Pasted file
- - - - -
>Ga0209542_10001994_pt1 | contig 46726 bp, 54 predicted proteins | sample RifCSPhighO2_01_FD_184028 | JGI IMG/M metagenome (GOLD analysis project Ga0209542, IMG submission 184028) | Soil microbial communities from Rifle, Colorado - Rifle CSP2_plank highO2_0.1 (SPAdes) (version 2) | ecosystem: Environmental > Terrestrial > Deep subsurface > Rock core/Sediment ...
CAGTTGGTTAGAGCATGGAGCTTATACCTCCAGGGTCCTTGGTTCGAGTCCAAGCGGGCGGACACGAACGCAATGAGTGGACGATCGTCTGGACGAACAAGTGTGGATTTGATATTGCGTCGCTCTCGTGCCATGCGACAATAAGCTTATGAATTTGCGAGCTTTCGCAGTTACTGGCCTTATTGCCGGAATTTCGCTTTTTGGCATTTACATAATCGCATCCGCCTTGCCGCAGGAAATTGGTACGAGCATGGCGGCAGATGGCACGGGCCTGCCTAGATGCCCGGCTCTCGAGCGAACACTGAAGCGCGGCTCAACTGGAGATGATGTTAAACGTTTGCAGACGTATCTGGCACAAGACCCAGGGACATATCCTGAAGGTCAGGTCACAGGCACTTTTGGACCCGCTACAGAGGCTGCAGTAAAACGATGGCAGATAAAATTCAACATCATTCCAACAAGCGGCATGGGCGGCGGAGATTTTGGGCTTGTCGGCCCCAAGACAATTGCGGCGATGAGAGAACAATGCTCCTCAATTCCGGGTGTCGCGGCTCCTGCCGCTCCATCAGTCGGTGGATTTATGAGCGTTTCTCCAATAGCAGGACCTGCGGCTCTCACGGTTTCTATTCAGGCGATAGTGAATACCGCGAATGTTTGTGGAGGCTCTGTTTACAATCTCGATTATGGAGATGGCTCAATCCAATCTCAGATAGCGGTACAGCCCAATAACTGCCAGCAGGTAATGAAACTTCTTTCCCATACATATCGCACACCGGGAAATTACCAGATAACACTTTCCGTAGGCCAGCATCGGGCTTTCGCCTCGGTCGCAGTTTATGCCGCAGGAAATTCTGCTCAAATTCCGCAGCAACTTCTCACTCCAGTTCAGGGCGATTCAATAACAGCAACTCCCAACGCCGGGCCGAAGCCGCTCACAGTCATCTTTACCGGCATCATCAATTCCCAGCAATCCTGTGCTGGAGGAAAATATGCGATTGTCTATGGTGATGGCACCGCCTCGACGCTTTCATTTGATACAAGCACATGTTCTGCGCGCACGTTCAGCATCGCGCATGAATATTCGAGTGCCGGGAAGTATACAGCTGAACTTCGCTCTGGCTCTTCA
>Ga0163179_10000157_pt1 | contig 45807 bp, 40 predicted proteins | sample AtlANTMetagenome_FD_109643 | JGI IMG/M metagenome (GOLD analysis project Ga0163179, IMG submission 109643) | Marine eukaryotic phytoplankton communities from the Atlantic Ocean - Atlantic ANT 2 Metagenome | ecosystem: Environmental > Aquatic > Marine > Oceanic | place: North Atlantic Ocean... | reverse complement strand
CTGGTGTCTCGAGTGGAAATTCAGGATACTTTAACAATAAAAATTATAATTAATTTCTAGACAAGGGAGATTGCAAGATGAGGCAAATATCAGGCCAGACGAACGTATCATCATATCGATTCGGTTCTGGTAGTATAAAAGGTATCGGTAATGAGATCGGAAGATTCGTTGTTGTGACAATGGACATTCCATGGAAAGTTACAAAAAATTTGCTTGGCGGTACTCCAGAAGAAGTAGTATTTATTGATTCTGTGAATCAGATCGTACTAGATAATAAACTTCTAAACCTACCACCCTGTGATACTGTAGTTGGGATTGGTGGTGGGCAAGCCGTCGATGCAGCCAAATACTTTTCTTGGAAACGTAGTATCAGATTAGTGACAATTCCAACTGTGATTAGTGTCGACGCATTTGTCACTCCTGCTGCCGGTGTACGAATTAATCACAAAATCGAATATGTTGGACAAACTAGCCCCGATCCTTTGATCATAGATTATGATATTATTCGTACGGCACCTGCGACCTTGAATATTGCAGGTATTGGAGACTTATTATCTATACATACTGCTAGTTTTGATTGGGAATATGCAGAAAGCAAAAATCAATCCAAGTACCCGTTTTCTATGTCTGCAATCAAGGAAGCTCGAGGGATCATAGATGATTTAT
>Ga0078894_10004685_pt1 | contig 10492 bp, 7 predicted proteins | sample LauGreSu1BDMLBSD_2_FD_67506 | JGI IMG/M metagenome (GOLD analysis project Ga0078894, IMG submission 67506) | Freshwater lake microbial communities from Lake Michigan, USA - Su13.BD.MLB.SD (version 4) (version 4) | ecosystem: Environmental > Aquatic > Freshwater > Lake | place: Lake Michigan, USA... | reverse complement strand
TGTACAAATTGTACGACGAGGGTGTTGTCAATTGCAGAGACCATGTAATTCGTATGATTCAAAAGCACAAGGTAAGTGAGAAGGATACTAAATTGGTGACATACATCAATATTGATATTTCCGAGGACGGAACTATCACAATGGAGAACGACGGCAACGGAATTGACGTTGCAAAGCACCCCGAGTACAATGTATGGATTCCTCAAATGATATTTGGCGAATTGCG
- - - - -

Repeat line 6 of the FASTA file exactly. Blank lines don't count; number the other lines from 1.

TGTACAAATTGTACGACGAGGGTGTTGTCAATTGCAGAGACCATGTAATTCGTATGATTCAAAAGCACAAGGTAAGTGAGAAGGATACTAAATTGGTGACATACATCAATATTGATATTTCCGAGGACGGAACTATCACAATGGAGAACGACGGCAACGGAATTGACGTTGCAAAGCACCCCGAGTACAATGTATGGATTCCTCAAATGATATTTGGCGAATTGCG